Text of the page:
while I . . . while I.' . . . Litvinov's head sank; but Kapitolina Markovna gave him no time for musing; she was pelting him with questions.
'What is that building with columns? Where is it the gambling's done? Who is that coming along? Tanya, Tanya, look, what crinolines! And who can that be? I suppose they are mostly French creatures from Paris here? Mercy, what a hat! Can you get everything here just as in Paris? But, I expect, everything 's awfully dear, eh? Ah, I've made the acquaintance of such a splendid, intellectual woman! You know her, Grigory Mihalitch; she told me she had met you at some Russian 's, who 's a wonderfully intellectual person too. She promised to come and see us. How she does abuse all these aristocrats—it 's simply superb! What is that gentleman with grey moustaches? The Prussian king? Tanya, Tanya, look, that's the Prussian king. No? not the Prussian king, the Dutch ambassador, did you say? I can't hear, the wheels rattle so. Ah, what exquisite trees!'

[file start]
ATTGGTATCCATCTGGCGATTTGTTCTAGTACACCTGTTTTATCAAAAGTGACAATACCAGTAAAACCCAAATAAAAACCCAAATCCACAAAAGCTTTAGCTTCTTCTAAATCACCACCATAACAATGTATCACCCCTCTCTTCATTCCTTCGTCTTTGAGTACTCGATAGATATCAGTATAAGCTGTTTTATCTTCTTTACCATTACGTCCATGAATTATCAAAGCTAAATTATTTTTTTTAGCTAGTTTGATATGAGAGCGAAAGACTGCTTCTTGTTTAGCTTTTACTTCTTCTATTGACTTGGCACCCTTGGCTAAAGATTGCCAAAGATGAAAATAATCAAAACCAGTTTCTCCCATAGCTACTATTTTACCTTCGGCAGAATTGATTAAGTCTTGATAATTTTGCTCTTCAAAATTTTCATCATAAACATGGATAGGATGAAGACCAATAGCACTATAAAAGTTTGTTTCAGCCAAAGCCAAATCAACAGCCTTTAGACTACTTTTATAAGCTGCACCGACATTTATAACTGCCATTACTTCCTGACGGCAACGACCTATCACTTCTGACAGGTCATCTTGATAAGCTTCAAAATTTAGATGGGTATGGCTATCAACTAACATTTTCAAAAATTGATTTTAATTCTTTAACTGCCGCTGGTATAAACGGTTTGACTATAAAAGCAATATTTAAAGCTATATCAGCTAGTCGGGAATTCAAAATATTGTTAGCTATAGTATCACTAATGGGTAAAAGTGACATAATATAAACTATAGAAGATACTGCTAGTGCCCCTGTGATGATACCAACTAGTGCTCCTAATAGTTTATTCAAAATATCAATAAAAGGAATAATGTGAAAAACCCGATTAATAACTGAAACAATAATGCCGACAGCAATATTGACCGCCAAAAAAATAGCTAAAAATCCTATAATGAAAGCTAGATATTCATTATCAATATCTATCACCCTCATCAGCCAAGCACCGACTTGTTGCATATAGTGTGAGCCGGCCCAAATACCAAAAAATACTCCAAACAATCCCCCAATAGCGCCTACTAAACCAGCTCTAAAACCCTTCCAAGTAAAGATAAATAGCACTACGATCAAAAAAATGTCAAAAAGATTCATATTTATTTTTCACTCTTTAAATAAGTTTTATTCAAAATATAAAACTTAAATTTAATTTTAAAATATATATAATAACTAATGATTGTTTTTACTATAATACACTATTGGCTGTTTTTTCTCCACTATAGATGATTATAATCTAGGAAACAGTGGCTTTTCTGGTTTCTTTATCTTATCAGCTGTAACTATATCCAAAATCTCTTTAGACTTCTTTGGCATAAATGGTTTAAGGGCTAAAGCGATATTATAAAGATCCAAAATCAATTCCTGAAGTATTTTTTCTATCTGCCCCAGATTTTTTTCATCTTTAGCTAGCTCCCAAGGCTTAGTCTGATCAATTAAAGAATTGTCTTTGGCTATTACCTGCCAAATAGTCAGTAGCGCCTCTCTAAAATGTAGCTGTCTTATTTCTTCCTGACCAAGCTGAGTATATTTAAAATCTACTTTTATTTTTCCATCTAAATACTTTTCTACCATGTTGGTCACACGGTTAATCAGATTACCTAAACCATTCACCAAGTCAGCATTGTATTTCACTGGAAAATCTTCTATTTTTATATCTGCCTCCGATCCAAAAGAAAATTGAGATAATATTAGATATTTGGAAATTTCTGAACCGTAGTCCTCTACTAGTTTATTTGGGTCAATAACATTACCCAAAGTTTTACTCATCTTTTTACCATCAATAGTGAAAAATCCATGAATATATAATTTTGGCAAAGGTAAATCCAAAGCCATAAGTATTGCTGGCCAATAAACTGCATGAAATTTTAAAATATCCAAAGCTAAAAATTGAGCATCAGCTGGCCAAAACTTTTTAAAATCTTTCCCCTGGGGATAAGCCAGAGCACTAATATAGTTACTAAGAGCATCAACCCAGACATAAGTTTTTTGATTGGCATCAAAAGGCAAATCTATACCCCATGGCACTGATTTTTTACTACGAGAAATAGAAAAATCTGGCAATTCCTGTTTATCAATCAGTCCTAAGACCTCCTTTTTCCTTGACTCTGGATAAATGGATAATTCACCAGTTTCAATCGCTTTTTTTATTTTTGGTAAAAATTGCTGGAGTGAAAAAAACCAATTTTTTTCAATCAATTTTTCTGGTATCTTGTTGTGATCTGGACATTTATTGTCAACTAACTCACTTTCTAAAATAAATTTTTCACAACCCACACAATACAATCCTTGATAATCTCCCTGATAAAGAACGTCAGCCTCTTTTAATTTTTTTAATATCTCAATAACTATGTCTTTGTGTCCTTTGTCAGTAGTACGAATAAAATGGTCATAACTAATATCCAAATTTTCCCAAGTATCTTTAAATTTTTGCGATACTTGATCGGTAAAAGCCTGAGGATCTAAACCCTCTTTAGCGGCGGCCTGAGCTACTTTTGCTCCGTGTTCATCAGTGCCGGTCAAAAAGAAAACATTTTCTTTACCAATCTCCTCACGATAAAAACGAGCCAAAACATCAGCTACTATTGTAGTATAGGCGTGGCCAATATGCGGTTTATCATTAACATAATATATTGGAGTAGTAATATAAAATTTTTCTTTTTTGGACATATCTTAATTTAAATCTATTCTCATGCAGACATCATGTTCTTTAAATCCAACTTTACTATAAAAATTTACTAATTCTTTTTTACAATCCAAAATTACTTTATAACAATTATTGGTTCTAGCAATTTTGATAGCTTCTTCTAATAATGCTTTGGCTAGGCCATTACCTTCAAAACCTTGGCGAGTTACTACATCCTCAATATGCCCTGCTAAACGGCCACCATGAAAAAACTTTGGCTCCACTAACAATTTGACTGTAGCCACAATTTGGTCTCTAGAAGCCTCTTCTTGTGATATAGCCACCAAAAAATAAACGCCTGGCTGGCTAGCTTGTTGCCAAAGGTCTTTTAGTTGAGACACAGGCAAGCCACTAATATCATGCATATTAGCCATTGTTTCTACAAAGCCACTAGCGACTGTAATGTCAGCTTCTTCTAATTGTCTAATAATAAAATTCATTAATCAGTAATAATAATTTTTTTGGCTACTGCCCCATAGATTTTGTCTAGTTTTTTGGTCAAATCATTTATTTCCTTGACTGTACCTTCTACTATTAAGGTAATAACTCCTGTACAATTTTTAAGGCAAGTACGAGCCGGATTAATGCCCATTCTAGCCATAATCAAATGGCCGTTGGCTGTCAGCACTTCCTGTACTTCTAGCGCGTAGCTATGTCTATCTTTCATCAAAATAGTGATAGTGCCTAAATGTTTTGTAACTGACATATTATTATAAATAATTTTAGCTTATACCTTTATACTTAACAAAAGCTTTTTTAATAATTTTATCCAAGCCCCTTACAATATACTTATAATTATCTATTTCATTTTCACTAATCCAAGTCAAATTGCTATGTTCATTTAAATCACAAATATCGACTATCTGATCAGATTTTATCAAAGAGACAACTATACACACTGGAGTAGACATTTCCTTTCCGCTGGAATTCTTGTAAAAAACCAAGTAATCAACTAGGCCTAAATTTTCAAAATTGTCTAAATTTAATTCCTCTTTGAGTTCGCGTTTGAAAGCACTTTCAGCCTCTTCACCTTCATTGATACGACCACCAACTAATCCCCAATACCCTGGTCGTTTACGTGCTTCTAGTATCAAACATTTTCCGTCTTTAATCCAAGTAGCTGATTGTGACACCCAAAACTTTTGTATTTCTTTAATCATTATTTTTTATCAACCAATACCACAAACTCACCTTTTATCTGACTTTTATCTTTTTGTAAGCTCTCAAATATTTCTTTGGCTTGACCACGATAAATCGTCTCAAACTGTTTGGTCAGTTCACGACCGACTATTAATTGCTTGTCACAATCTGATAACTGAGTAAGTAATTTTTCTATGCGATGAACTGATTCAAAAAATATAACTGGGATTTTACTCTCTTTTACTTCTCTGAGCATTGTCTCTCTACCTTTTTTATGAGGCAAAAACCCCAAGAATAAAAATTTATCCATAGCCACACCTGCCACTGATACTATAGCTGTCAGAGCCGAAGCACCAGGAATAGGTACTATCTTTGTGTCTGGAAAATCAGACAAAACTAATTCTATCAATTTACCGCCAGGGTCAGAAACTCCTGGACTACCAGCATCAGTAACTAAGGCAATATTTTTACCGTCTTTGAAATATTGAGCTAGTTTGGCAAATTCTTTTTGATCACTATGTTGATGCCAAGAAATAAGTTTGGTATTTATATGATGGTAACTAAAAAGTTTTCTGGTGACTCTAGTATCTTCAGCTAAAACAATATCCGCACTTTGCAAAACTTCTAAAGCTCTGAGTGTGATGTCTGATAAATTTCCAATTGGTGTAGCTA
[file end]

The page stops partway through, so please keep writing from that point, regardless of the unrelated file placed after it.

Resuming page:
'Yes, exquisite, aunt,' Tanya assented, 'and how green everything is here, how bright and gay! Isn't it, Grigory Mihalitch?'
'Oh, very bright and gay ' . . . he answered through his teeth.
The carriage stopped at last before the hotel.